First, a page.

See your GP if you think you may have an overactive thyroid (hyperthyroidism).

A diagnosis will be based on your symptoms and the results of a blood test that assesses how well your thyroid is working.

Thyroid function blood test

Your GP may take a sample of blood and send it to a laboratory to check your hormone levels. This is known as a thyroid function test.

It's used to check the levels of:

  • thyroid-stimulating hormone (TSH) – a hormone produced by the pituitary gland (a gland at the base of the brain) that controls the production of thyroid hormones
  • triiodothyronine (T3) – one of the main thyroid hormones
  • thyroxine (T4) – another of the main thyroid hormones

Your levels will be compared to what's normal for a healthy person. A low level of TSH and high levels of T3 and/or T4 usually means you have an overactive thyroid.

What are considered normal levels varies depending on things such as your age and the exact testing technique used by the laboratory.

Further tests

If you have high thyroid hormone levels, you may be referred to a specialist for the tests below to find out what's causing it.

Further blood tests

Another blood test may be carried out to look for anti-thyroid antibodies.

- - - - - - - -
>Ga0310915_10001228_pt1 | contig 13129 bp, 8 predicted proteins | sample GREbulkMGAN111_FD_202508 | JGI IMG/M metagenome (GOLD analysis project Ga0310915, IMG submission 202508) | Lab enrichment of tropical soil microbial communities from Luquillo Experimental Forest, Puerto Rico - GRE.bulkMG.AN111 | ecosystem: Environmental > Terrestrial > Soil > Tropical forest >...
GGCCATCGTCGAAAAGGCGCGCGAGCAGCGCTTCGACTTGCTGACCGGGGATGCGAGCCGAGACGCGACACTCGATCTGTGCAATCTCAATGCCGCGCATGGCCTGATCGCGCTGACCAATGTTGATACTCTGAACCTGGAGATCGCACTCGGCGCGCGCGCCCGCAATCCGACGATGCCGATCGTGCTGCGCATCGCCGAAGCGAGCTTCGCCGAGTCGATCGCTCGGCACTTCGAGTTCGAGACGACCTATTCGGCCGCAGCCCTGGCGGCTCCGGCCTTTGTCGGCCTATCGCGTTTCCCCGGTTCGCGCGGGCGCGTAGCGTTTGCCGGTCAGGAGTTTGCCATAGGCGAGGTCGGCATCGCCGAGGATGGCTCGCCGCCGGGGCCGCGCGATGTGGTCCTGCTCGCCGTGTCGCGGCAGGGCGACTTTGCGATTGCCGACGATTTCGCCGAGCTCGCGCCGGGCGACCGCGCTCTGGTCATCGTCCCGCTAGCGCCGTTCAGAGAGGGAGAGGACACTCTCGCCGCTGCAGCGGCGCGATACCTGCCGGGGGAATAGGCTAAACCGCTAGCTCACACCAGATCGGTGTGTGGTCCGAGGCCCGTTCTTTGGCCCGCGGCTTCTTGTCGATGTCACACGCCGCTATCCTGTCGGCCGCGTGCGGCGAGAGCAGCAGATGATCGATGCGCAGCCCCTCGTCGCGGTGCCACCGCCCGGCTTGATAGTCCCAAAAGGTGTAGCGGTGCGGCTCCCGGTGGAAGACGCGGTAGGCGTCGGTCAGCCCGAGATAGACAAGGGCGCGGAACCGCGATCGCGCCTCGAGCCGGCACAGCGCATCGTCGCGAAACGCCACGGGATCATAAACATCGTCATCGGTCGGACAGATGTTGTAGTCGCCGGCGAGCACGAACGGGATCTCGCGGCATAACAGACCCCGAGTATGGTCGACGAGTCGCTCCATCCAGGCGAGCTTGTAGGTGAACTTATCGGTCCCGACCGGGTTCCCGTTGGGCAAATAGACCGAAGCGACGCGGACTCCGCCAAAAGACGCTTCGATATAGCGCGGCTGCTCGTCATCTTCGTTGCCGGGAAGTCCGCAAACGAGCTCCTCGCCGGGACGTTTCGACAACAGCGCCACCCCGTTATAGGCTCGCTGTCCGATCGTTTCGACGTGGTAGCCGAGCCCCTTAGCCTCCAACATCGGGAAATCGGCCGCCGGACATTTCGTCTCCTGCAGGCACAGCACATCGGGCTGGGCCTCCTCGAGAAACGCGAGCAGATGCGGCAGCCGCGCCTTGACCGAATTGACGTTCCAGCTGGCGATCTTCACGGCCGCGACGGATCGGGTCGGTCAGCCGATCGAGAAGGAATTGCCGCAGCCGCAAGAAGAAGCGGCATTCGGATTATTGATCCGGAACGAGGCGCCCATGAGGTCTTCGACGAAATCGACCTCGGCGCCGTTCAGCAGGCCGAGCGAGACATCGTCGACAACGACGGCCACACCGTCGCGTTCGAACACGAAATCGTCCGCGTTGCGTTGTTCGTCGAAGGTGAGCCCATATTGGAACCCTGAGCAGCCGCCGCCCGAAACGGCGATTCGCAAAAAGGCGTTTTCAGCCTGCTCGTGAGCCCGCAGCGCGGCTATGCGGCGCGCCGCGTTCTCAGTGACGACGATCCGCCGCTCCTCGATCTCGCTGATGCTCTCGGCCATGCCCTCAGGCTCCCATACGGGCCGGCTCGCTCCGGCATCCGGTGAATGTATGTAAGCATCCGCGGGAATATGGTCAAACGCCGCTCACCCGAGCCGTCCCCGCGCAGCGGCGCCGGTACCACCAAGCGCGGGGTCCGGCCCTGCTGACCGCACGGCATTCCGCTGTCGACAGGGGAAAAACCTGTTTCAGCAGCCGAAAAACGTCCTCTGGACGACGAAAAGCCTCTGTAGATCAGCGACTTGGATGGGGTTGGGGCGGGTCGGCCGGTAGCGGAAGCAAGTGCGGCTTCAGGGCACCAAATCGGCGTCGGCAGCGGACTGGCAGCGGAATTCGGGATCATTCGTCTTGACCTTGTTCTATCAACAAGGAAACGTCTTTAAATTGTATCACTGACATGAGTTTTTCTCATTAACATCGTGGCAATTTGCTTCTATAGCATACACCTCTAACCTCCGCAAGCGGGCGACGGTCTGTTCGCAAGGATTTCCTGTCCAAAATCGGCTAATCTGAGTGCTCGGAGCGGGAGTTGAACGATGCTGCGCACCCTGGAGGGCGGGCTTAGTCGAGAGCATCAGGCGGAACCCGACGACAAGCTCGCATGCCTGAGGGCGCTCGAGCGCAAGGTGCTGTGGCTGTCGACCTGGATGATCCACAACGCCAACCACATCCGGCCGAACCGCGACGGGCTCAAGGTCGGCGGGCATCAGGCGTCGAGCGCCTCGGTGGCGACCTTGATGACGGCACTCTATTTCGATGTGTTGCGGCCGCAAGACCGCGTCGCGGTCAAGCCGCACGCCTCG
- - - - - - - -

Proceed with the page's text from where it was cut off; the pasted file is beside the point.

These are usually found if you have Graves' disease, a common cause of an overactive thyroid.

A blood test called erythrocyte sedimentation rate (ESR) may also be done to check for inflammation in your body.

If there are signs of inflammation, it may mean the increase in thyroid hormones is caused by thyroiditis (inflammation of the thyroid).

Thyroid scan

A thyroid scan may be done to look for problems such as lumps (nodules) on your thyroid.

For the test, you'll be asked to swallow or have an injection of a small amount of a slightly radioactive substance that will be absorbed by your thyroid.

A scan is then carried out to see how much of the substance has been absorbed and to examine the size and shape of your thyroid.

Page last reviewed: 22/09/2016

Next review due: 22/09/2019